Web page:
Gonzales, in conjunction with WDR Einslive (1Live), has released two videos that musically dissect Daft Punk’s “Get Lucky”, and Drake’s “Hold On, We’re Coming Home”. The videos have been very popular, garnering over 50,000 views in a short timeframe. It appears that there’s a pent-up demand for additional depth in music reviews, which is something that Gonzales has been doing for years. Actively sharing musical and entertainment insights in ways that are accessible to everyone is part of the reason why Gonzales has such a loyal following.
The videos themselves are fantastic, and Gonzales provides great content within each beautifully shot segment. If the videos themselves weren’t enough, another dimension was added to the videos that speaks to Gonzales’ innate sense of competition. Just before Gonzales’ videos were released, fellow Canadian composer, arranger and musician Owen Pallett decided to develop his own web-based column that dissected a few recent pop hits. By chance (or simply by popularity), Owen also analyzed “Get Lucky” for one of his columns. As is usually the case in these sorts of happy coincidences, each composer seems to have worked on their analysis independently, with Gonzales even tweeting Owen’s column prior to releasing his videos:
— chilly gonzales (@chillygonzales) April 3, 2014
It’s unlikely that Gonzales and Pallet would knowingly compete against each other, but given the attention that their respective musical analyses has generated, it might not be a bad idea for them to go head-to-head in an ‘showdown’ or sorts. Zach Sokol at The Creators Project on Vice must have sensed a good opportunity to pit the two analyses against each other. He wrote an article titled: “Who Explained The Genius Of Daft Punk’s “Get Lucky” Better? Owen Pallett vs. Chilly Gonzales”. The column also hints at a “showdown” and writes:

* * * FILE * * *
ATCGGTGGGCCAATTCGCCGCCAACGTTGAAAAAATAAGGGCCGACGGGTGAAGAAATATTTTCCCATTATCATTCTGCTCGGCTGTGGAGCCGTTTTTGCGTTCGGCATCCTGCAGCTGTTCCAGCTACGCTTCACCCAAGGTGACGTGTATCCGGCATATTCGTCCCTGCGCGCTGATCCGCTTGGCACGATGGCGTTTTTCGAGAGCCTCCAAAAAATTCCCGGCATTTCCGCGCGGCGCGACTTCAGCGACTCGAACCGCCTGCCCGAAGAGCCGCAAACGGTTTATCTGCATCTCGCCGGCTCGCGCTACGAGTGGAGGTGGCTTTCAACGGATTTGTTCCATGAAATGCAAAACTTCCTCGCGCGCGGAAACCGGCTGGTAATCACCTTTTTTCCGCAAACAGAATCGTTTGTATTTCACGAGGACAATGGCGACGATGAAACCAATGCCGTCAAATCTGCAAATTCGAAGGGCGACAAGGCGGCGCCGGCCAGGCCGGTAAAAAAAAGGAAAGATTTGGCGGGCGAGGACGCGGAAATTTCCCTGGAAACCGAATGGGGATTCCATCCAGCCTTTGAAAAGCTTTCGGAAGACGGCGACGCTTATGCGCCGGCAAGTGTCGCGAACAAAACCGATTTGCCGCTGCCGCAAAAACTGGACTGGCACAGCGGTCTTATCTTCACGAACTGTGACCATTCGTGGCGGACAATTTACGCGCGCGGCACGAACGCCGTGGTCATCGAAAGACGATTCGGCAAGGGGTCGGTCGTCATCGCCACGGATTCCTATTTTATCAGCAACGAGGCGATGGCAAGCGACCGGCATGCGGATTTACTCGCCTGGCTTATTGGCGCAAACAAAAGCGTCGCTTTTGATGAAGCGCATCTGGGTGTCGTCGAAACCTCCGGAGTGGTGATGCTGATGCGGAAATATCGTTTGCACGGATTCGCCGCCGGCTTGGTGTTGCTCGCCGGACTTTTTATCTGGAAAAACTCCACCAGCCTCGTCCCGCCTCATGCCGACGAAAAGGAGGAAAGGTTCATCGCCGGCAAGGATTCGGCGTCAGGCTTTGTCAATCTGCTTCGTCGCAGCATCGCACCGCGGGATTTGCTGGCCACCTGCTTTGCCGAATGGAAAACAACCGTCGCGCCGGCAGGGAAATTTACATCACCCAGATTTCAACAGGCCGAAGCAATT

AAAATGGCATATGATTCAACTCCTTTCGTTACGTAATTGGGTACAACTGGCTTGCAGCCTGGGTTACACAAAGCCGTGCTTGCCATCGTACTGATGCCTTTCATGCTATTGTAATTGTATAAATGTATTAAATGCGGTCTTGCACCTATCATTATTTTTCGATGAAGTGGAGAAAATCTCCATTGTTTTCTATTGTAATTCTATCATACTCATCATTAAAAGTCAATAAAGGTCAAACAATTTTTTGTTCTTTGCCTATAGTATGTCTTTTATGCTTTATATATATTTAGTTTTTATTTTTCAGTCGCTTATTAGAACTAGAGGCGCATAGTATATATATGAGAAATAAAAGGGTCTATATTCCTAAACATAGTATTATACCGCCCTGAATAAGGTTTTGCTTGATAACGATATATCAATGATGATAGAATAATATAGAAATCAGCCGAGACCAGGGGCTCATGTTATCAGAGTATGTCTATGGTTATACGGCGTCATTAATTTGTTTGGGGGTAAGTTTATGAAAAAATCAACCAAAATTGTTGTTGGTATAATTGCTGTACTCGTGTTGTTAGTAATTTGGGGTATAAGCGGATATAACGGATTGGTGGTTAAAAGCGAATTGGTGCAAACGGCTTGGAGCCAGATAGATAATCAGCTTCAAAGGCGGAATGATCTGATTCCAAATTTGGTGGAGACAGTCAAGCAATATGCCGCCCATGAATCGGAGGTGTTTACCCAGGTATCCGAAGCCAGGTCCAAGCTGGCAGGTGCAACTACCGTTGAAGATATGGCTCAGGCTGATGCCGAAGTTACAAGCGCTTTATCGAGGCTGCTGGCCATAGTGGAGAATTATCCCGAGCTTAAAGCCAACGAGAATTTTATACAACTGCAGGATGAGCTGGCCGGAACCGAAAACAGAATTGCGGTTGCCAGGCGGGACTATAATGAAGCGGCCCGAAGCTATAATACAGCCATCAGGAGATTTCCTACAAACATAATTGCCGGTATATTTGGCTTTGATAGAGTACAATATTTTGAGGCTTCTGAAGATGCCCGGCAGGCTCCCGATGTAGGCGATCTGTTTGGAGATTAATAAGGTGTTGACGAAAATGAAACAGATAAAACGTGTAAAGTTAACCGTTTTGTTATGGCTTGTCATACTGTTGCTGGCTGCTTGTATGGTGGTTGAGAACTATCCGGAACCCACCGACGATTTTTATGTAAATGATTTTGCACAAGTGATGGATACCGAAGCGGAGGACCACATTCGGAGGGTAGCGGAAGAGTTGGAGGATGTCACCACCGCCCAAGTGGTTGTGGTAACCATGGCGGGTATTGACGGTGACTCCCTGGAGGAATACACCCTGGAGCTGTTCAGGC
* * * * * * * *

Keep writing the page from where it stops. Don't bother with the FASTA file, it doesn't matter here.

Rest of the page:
…hey, maybe he and Chilly should do a head-to-head theory breakdown. Then we could really see who’s the musical genius.
That last line is a bit of a shot at Gonzales’ “musical genius” moniker. Earlier, the article lists this as a ‘con’ when comparing pros and cons:
Man, we know you’re good, but come on. #facepalm
It would appear that the author hasn’t followed Gonzales long enough to understand the “musical genius” reference. Gonzales has a great verse in “Self Portrait” (from “The Unspeakable Chilly Gonzales”:
I said I was a musical genius
I repeated it ’til it became meaningless
Because you assumed I was joking
And then you thought about it
Like – “he’s not joking”
Listen, it’s entertainment but if you listen the genius is in the arrangements
See I wasn’t kidding, wasn’t bullshitting
Anyways, you can’t fire me now, because I’m quitting
Gonzales has taken a page from the rapper’s (or earlier – wrestler’s) notebook; self-aggrandizing, bravado, showboating, etc. Essentially, adding something controversial to your persona that makes people take notice and even try to disprove your assertion. In “Self Portrait”, Gonzales takes the musical genius moniker and makes you second-guess if he’s serious about it. And after you think you’ve got him figured out, Gonzales has already moved on. Eliciting a reaction (such as the author’s) – that’s genius right there.
At one point in the comparison article, he writes: “Across the board, Pallett kills it with the humor”, which Gonzales may have taken to mean that his persona is too serious. Again, this may be due to lack of familiarity with Gonzales, since a humour is an inextricable part of Gonzales – be it in his music, shows, tweets, and so on. Some people wondered if Gonzales couldn’t “take” the criticism, but nothing is farther from the truth, and Gonzales is his own worst critic (see “Soft Power”). What Gonzales does seek is fair criticism from someone who has obviously done their research.